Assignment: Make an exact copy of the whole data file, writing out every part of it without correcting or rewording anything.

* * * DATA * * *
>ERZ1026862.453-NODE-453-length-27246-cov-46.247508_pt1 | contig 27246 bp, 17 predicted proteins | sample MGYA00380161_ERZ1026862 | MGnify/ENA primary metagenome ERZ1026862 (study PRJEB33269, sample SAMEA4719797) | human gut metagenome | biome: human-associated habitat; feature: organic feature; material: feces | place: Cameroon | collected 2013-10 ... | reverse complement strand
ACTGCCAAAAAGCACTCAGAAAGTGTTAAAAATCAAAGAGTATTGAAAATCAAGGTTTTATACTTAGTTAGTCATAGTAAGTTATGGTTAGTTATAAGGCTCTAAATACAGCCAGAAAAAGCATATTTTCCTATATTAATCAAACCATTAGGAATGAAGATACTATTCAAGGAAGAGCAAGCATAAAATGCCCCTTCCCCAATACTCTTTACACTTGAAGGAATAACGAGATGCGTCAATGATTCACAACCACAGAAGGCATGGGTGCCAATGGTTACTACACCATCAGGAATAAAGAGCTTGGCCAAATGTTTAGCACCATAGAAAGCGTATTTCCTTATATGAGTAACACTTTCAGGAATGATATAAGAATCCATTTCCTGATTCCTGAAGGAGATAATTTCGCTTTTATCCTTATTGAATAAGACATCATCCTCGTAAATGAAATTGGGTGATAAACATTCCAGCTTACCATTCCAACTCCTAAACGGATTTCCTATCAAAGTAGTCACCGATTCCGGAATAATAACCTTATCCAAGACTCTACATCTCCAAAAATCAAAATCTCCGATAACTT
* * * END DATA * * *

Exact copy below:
>ERZ1026862.453-NODE-453-length-27246-cov-46.247508_pt1 | contig 27246 bp, 17 predicted proteins | sample MGYA00380161_ERZ1026862 | MGnify/ENA primary metagenome ERZ1026862 (study PRJEB33269, sample SAMEA4719797) | human gut metagenome | biome: human-associated habitat; feature: organic feature; material: feces | place: Cameroon | collected 2013-10 ... | reverse complement strand
ACTGCCAAAAAGCACTCAGAAAGTGTTAAAAATCAAAGAGTATTGAAAATCAAGGTTTTATACTTAGTTAGTCATAGTAAGTTATGGTTAGTTATAAGGCTCTAAATACAGCCAGAAAAAGCATATTTTCCTATATTAATCAAACCATTAGGAATGAAGATACTATTCAAGGAAGAGCAAGCATAAAATGCCCCTTCCCCAATACTCTTTACACTTGAAGGAATAACGAGATGCGTCAATGATTCACAACCACAGAAGGCATGGGTGCCAATGGTTACTACACCATCAGGAATAAAGAGCTTGGCCAAATGTTTAGCACCATAGAAAGCGTATTTCCTTATATGAGTAACACTTTCAGGAATGATATAAGAATCCATTTCCTGATTCCTGAAGGAGATAATTTCGCTTTTATCCTTATTGAATAAGACATCATCCTCGTAAATGAAATTGGGTGATAAACATTCCAGCTTACCATTCCAACTCCTAAACGGATTTCCTATCAAAGTAGTCACCGATTCCGGAATAATAACCTTATCCAAGACTCTACATCTCCAAAAATCAAAATCTCCGATAACTT